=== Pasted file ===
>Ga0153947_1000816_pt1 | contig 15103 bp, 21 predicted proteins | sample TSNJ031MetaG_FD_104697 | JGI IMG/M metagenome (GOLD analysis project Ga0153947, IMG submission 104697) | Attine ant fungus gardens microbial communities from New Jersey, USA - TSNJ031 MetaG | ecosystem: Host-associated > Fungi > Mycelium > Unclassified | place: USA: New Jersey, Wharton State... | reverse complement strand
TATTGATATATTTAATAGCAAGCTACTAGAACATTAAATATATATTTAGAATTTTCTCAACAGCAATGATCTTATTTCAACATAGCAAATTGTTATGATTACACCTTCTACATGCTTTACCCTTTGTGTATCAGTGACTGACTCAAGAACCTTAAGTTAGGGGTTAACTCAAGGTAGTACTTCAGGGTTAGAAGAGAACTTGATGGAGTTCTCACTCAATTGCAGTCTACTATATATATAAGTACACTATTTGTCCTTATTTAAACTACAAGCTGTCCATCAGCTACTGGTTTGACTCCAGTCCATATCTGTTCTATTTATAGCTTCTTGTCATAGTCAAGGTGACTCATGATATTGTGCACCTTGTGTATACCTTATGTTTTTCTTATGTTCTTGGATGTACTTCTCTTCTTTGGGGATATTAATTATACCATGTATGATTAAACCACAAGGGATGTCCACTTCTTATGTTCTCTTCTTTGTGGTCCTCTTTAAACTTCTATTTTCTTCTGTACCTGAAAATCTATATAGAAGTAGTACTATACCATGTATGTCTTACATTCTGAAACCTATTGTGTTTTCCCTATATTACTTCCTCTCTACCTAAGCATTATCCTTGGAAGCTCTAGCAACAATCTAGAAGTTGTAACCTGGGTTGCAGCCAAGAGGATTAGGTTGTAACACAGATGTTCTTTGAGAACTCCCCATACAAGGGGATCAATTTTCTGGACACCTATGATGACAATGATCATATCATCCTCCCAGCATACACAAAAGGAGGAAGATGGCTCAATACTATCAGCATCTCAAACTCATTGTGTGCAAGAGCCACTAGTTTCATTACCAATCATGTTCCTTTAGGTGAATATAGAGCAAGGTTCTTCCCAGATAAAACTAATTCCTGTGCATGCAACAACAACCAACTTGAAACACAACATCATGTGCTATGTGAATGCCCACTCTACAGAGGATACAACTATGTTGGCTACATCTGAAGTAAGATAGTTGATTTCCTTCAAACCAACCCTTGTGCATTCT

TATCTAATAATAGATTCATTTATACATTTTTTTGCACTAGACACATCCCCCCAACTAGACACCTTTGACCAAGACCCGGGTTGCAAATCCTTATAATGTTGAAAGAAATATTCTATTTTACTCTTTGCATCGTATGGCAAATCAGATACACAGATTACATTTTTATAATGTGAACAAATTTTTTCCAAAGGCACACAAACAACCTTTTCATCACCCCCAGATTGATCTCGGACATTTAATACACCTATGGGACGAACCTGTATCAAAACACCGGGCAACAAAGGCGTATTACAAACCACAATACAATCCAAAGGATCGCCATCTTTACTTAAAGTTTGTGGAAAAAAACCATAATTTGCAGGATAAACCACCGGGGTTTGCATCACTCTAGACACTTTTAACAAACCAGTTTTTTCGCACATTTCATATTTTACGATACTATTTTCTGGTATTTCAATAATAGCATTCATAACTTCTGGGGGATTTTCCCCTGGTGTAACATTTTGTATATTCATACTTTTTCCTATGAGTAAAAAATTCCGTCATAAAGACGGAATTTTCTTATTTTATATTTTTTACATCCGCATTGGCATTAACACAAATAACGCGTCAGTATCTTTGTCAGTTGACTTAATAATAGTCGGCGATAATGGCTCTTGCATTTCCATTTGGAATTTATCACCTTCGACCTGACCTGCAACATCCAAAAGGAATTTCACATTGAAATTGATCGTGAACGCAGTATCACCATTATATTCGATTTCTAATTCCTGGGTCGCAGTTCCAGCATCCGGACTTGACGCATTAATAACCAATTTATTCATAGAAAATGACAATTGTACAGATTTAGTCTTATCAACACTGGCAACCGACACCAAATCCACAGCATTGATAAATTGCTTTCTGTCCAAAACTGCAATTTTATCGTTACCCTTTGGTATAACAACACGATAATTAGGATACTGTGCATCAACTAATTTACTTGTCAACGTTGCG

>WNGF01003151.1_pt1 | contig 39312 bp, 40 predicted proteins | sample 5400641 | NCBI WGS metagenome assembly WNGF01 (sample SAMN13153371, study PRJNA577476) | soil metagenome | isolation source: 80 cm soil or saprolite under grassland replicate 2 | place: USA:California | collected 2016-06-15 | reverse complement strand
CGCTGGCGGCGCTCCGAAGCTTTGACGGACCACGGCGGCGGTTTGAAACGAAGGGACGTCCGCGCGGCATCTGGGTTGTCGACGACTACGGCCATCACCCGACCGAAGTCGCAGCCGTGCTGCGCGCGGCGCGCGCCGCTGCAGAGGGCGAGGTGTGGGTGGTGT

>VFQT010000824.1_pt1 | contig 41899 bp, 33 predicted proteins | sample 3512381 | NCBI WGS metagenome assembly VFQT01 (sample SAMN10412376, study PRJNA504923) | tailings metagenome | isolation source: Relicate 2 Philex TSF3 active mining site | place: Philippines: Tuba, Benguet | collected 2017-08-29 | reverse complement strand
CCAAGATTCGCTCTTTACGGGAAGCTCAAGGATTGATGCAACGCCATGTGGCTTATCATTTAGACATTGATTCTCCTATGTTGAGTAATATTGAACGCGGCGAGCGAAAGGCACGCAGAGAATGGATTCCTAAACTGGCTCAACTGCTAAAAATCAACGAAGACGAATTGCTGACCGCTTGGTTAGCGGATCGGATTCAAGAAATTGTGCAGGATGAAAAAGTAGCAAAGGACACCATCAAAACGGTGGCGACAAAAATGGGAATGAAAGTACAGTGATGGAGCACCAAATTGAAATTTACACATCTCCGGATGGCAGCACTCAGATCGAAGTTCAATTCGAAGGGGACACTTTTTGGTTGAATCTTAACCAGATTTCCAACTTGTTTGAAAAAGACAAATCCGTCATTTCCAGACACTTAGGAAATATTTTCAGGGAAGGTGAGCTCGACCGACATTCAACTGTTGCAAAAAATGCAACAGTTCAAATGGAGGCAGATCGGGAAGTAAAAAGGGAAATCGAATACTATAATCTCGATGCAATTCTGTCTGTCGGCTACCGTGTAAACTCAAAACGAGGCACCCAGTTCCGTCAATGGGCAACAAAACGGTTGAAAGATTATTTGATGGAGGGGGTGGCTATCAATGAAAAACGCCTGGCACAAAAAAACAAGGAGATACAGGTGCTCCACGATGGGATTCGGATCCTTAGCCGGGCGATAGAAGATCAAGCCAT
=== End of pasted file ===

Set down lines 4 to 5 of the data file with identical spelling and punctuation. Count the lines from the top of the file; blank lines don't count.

>WNGF01003151.1_pt1 | contig 39312 bp, 40 predicted proteins | sample 5400641 | NCBI WGS metagenome assembly WNGF01 (sample SAMN13153371, study PRJNA577476) | soil metagenome | isolation source: 80 cm soil or saprolite under grassland replicate 2 | place: USA:California | collected 2016-06-15 | reverse complement strand
CGCTGGCGGCGCTCCGAAGCTTTGACGGACCACGGCGGCGGTTTGAAACGAAGGGACGTCCGCGCGGCATCTGGGTTGTCGACGACTACGGCCATCACCCGACCGAAGTCGCAGCCGTGCTGCGCGCGGCGCGCGCCGCTGCAGAGGGCGAGGTGTGGGTGGTGT